“Well, that was awkward!” You think as you finish a brief conversation with a teenager where neither of you could think of anything to say.
Most youth struggle with relating to anyone but their siblings and close peers unless the other person has a specific role in their life. Youth can relate to their basketball coach, dentist, doctor, math teacher, pastor, etc. when they are interacting with them within the boundaries of their specific function in their lives. But meeting your coach at the theater or your dentist at the grocery store is awkward when you are a 14-year-old boy. What does he say to these people out of context?
Learning to conduct a conversation with teens is one of the consummate skills of a good youth worker and a grandparent. This is a learnable skill.
It is easier to talk to young people when you are doing something. If you want to develop a deep relationship with a teenager do something with him and talk “in the background.” Choose topics of common interest. They aren’t interested in your health issues, 401K, politics, the location of the old AMC dealership, or obituaries. Your top interests probably aren’t pizza, pop music, school, and horror movies. You have to work to find the overlap.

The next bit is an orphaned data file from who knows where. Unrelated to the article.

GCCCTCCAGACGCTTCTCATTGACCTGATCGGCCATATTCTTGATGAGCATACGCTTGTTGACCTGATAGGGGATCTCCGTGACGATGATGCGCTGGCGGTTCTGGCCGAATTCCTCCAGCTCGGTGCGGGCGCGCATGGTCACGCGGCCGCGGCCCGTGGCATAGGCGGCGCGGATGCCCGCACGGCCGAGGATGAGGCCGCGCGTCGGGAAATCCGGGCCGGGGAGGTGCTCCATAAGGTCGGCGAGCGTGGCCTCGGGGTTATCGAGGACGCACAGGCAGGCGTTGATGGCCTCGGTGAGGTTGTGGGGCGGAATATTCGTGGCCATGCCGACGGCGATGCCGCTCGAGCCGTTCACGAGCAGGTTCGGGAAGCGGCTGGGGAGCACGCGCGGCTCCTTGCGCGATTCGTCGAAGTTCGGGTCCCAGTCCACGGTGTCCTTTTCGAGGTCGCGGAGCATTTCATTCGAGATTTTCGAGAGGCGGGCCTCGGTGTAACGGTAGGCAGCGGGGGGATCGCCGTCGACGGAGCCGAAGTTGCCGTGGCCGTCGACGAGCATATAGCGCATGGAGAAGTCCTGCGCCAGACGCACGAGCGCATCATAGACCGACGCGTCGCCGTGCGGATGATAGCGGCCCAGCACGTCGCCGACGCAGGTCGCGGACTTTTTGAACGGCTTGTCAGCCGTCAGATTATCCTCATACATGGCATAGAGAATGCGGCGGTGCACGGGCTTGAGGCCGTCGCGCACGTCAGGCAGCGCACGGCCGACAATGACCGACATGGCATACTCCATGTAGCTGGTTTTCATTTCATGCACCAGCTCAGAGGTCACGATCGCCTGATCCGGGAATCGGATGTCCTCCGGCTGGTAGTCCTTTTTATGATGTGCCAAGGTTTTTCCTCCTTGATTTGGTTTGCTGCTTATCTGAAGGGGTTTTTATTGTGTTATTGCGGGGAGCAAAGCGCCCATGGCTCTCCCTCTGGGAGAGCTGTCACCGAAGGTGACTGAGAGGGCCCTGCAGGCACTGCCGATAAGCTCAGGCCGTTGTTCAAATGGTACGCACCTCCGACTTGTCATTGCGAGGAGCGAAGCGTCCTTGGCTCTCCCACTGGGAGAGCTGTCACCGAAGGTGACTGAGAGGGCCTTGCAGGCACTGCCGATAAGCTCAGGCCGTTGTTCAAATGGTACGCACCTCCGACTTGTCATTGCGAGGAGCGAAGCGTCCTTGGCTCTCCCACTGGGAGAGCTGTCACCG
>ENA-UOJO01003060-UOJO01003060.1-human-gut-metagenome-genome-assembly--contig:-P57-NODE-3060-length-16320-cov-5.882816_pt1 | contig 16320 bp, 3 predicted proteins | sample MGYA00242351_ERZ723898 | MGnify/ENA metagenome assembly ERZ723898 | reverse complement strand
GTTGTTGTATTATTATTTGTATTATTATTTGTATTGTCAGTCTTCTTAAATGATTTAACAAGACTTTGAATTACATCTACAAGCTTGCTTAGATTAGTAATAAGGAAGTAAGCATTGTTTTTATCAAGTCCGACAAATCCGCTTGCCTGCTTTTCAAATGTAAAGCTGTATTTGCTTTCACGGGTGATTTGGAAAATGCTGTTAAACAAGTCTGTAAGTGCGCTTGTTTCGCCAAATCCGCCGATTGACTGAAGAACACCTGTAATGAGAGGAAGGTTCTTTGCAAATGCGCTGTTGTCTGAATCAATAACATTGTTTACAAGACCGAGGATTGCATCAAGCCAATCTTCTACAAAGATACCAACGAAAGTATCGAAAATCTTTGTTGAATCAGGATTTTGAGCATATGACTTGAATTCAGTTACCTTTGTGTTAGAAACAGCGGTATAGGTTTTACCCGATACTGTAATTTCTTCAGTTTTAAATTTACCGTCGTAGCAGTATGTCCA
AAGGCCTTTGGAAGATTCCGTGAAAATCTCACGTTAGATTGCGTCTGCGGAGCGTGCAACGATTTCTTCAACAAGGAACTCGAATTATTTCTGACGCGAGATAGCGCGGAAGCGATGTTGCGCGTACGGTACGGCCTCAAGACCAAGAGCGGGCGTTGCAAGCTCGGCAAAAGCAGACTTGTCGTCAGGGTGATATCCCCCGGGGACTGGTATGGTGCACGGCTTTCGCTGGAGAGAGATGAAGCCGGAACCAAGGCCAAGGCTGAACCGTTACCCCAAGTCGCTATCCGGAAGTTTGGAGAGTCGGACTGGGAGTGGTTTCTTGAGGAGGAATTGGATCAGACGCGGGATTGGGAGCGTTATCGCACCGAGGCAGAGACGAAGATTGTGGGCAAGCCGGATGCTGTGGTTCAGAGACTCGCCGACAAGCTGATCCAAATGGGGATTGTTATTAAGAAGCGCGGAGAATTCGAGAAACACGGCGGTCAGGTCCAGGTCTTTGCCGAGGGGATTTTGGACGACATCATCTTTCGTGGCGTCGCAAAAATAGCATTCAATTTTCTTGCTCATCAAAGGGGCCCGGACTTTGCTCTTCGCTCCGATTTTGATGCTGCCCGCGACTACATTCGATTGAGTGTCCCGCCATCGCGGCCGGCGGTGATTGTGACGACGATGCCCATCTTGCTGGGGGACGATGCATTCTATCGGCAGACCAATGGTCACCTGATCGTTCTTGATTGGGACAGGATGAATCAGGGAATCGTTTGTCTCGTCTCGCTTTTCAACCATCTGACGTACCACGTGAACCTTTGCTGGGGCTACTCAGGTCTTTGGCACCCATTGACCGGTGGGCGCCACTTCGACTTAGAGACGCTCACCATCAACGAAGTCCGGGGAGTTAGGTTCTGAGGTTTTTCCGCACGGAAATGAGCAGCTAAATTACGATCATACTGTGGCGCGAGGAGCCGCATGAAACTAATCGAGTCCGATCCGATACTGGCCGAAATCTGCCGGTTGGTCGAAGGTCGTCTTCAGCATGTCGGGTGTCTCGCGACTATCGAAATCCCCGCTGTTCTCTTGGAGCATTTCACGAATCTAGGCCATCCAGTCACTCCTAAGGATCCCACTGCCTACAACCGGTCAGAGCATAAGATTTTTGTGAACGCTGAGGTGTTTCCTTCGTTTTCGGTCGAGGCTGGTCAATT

If you have a good relationship with your grandchildren, you will know the interests of each. Almost all five-year-olds are happy to read a book with an adult, but there are fewer magic bullets for grandparents of a fourteen-year-old. Classic rock ’n’ roll might be of interest to one, but another only likes hip-hop. I gladly went fishing and golfing in my teens, but had no interest in the NBA. I liked cooking, but hated shopping. Some art interested me, but hunting didn’t. When you plan an activity or begin a conversation with your grandchild, know your audience.
The good news is that it is not that hard to identify their interests if you are actually interested in finding them! The bad news is that those interests may last only one season. However, if you work to keep up with their changing activities and current passions, it will show them something important. You aren’t just interested in their interests; You are genuinely interested in them.
Michael Shaughnessy is the Founder of Grandly: The Strategic Grandparents Club.
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